A revered U.S. president as a vampire hunter?
A silly premise to be sure, but it could work if done well, I thought.
Also, the film had an awesome trailer showing Liam Neeson look-alike Benjamin Walker as Abraham Lincoln wielding a big ax to cut down a whole lot of vampires to size.
However, when I did get to see the advanced screening more than two weeks ago in New York (the trip, in the interest of disclosure, was footed by 20th Century Fox), I was disappointed.
Great effects, lots of action, good-looking stars who act well -- that's what the film had going for it.
Unfortunately, it couldn't overcome the poorly-structured storyline and -- a great sin for action movies -- a lack of a menacing villain.
Here's the plot: As a young man seeking revenge against a vampire over a family tragedy when he was a boy, Abraham Lincoln teams up with Henry Sturgess, a mysterious ladies' man played by Dominic Cooper. As he weeds out the undead in secret, he finds himself making friends, falling in love and getting into politics. In the war-torn years of his presidency, his bid to end slavery in the south is blocked by masses of soldier-vampires led by the original vampire, Adam.
It is in the first half, when Lincoln is still learning to be a vampire hunter in Springfield, Illinois, that the movie does well. It shines the most in the parts wherein shy Abe's relationship with Mary Todd, played by Mary Elizabeth Winstead (of "Scott Pilgrim vs the World" fame), develops.
Except for the romantic comedy part, however, the movie is pretty humourless. That could have been offset if the film had also been more suspenseful. But the great Lincoln seemed to have been as good a vampire hunter as he was a politician. He cut down opponents with such ease that you were never too frightened for him.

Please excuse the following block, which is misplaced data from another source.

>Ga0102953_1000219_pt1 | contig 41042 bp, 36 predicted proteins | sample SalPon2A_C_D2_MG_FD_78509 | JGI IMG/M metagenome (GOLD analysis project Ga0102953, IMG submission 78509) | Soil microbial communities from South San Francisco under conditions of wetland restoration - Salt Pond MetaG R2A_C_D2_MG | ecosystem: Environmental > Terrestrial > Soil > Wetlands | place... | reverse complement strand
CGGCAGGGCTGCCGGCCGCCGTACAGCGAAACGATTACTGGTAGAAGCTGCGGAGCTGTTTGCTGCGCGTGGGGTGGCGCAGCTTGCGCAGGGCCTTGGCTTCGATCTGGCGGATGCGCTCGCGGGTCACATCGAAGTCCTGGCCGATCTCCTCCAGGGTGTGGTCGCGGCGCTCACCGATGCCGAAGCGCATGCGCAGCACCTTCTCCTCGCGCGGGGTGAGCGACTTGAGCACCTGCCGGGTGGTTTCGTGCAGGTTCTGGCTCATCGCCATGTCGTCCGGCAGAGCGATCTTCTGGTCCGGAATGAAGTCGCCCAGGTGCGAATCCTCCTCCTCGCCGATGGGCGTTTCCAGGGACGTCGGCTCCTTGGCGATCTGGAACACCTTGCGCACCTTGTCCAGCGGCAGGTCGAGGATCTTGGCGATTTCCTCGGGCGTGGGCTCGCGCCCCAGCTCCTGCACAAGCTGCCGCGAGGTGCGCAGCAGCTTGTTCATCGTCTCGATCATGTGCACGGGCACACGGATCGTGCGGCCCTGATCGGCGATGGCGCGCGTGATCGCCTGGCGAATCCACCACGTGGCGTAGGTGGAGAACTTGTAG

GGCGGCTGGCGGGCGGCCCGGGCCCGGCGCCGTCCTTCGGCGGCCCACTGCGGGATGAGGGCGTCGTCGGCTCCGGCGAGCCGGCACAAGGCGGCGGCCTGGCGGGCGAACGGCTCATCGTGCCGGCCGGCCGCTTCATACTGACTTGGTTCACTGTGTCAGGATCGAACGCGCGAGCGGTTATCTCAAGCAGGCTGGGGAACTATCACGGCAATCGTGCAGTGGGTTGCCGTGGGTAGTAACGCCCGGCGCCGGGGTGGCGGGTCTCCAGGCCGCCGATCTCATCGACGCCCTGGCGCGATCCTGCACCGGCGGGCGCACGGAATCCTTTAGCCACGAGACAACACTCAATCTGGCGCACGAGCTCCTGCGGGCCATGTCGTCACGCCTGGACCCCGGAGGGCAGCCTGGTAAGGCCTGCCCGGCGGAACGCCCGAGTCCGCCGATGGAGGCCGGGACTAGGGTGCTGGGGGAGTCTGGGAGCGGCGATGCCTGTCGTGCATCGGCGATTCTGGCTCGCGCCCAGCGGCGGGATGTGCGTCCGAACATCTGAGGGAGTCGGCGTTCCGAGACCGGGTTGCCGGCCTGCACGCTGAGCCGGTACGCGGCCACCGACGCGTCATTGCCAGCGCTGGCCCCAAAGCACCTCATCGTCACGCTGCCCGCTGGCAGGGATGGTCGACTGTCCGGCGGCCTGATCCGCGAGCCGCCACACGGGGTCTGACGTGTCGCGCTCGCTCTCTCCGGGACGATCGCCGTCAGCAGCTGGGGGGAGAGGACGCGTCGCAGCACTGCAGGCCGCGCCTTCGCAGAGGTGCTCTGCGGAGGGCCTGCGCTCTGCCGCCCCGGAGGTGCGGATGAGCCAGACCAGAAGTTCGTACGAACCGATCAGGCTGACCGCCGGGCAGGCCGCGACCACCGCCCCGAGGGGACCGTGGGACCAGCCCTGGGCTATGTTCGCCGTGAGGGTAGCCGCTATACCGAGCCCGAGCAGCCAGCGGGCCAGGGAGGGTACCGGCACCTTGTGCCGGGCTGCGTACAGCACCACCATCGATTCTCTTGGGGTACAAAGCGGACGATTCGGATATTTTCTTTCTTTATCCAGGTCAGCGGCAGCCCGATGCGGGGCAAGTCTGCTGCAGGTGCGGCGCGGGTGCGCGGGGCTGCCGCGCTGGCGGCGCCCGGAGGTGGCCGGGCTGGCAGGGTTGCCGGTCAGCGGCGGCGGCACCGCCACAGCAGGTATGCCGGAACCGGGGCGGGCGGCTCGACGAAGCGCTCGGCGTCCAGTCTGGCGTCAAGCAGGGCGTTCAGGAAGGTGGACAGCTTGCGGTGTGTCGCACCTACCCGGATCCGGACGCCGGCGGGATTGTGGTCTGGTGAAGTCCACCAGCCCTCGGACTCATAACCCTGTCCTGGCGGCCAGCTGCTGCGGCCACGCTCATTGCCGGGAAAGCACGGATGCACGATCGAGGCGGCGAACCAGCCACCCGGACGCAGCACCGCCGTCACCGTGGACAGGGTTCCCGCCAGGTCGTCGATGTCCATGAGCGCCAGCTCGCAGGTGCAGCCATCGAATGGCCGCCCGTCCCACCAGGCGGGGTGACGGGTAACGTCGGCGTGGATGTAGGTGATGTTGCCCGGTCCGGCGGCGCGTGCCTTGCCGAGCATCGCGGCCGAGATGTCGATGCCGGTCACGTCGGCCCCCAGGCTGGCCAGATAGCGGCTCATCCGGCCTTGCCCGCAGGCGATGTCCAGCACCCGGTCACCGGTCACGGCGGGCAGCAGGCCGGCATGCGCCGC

His nemesis, Adam, was portrayed as a leader, politician and pragmatist by Rufus Sewell, At first, Adam hopes that Lincoln will become a formidable ally, instead of a deadly foe. However, as a genteel southern plantation owner, the vampire chief doesn't come off as much of a threat to the young Lincoln. When I asked him about it, Sewell did acknowledge that it was "a concern".
Ultimately, the problem lies in the film's script. Based on Seth Grahame-Smith's best-selling book, also titled "Abraham Lincoln: Vampire Hunter", the film tries to meld action, fantasy, history and socio-political elements but doesn't do too good a job in any one area.
Smith, who also penned Tim Burton's "Dark Shadows" film, is probably better off as a novelist than a scriptwriter. Having broken out with his first genre mash-up book "Pride and Prejudice and Zombies", he admits he prefers writing novels than scripts because he has more control. In fact, Adam and Lincoln's friend, Will Johnson, were not characters found in the book but were added in specifically for the fantasy-action film on the suggestions of other people involved in the production.
Visually, the movie is great. It's one of those films that does look good in 3D. The action scenes are also beautifully done, and you get great long sequences of them.
Ultimately, I'd give this film a five out of 10.
If you want to while away some time, see more of vampires that people can't seem to get enough of these days, marvel at movie effects and a la Matrix fight sequences, Abraham Lincoln: Vampire Hunter is not a bad option.
For those who want much more than that, you'll have to keep on hunting.
Abraham Lincoln: Vampire Hunter will be showing in cinemas in Singapore from Thursday, 5 July.